While other brilliant minds like Stephen Hawking and Elon Musk have warned against the rise of artificial intelligence, Ray Kurzweil, famed inventor and futurist, and currently also Google's director of engineering, is taking a vastly different approach to technological innovations on the AI front.
In fact, according to Kurzweil, humans will be artificially intelligent by 2030, making us half-homo sapien, half-computer. On June 3 at the Exponential Finance conference, Kurzweil predicted, "Our thinking then will be a hybrid of biological and non-biological thinking. We're going to gradually merge and enhance ourselves. In my view, that's the nature of being human -- we transcend our limitations."
In just 15 years, Kurzweil believes, the human brain will become a hybrid of biology and technology, and we will "put gateways to the cloud in our brains." And as the cloud becomes more and more advanced and is able to store increasing amounts of information, so too will our brains. By the late 2030's or early 2040's, Kurzweil said, the majority of brain function, at least in terms of information processing and thought processes, will be non-biological.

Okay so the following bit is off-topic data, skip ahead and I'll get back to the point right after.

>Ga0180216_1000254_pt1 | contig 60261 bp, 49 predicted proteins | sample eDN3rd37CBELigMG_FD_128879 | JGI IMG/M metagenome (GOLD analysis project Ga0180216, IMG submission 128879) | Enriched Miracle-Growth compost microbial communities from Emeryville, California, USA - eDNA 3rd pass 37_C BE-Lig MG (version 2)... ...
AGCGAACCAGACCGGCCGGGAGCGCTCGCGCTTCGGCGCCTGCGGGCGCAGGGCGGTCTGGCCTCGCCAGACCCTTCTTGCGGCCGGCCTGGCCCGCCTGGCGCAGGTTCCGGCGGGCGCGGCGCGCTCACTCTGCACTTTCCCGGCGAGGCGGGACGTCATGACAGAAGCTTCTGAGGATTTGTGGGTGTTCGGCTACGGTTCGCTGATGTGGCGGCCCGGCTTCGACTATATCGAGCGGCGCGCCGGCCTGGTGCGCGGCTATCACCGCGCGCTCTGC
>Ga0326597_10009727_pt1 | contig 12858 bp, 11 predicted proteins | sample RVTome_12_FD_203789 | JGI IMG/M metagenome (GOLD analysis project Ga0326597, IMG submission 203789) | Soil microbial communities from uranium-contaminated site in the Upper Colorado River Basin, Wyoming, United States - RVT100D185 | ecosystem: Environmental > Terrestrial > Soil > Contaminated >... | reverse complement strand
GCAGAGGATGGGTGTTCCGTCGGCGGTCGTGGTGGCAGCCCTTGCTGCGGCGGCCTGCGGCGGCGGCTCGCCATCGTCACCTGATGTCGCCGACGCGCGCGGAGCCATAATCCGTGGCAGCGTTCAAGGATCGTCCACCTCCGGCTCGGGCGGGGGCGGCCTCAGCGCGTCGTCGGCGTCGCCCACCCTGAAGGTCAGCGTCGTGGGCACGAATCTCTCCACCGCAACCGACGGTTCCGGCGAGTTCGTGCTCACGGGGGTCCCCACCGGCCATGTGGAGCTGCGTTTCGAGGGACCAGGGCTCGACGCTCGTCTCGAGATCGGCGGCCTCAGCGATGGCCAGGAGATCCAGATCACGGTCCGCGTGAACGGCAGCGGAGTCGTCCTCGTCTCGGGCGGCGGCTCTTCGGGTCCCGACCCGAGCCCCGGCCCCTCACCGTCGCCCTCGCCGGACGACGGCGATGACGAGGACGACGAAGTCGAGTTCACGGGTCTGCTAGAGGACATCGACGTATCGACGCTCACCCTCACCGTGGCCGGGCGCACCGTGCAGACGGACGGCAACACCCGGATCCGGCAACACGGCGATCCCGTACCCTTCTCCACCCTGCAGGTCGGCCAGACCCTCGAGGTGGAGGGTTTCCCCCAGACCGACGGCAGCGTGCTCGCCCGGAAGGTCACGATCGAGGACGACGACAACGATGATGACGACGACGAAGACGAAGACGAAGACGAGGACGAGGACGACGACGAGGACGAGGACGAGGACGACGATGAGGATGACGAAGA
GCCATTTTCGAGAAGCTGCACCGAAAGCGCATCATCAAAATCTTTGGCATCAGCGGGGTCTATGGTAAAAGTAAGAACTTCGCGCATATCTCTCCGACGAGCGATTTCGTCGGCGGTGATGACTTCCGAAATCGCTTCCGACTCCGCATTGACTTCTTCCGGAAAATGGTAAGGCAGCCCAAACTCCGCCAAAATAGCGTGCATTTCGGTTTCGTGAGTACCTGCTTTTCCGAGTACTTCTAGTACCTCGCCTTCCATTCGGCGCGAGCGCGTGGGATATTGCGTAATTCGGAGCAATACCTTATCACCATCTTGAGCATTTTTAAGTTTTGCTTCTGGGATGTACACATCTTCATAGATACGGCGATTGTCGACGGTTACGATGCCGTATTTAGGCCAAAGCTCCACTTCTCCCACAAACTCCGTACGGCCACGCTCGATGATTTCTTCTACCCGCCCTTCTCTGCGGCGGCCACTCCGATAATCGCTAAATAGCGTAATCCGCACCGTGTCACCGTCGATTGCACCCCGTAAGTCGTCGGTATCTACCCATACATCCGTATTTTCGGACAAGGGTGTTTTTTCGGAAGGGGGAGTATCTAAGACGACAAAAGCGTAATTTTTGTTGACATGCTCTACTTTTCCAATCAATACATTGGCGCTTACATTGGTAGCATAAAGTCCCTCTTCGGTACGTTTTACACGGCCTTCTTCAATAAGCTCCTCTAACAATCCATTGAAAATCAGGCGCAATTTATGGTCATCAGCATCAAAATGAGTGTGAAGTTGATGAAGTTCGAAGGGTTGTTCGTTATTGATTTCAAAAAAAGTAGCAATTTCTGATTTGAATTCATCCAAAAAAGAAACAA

Kurzweil, whose work at Google focuses largely on improving computers' artificial intelligence, is a strong proponent of singularity -- the point at which AI will exceed "true" human intelligence. We are on the cusp of this phenomenon, he believes, with 2045 marking the turning point in the true dominant species of the world. Known for his frequent and sometimes seemingly outlandish predictions, Kurzweil is no stranger to making big bets, nor to winning them.
In fact, as per his own analysis of the 147 predictions he made for 2009 throughout the '90s, a respectable 86 percent of them turned out to be correct, including the primary usage of portable computers, computer displays in eyeglasses, and a computer beating a human at chess, just to name a few. He did, however, miss the ball on self-driving cars, which he thought we would've mastered by now.
Of course, despite his lofty projections for the future of artificial intelligence, Kurzweil noted, "Technology is a double-edged sword … every technology has had its promise and peril," adding that "We have a moral imperative to continue reaping the promise [of artificial intelligence] while we control the peril. I tend to be optimistic, but that doesn't mean we should be lulled into a lack of concern."
There are of course considerable ethical dilemmas that must be considered should humans ever become cyborgs, but we'll cross that bridge when we get there. The question is, just how soon will that be?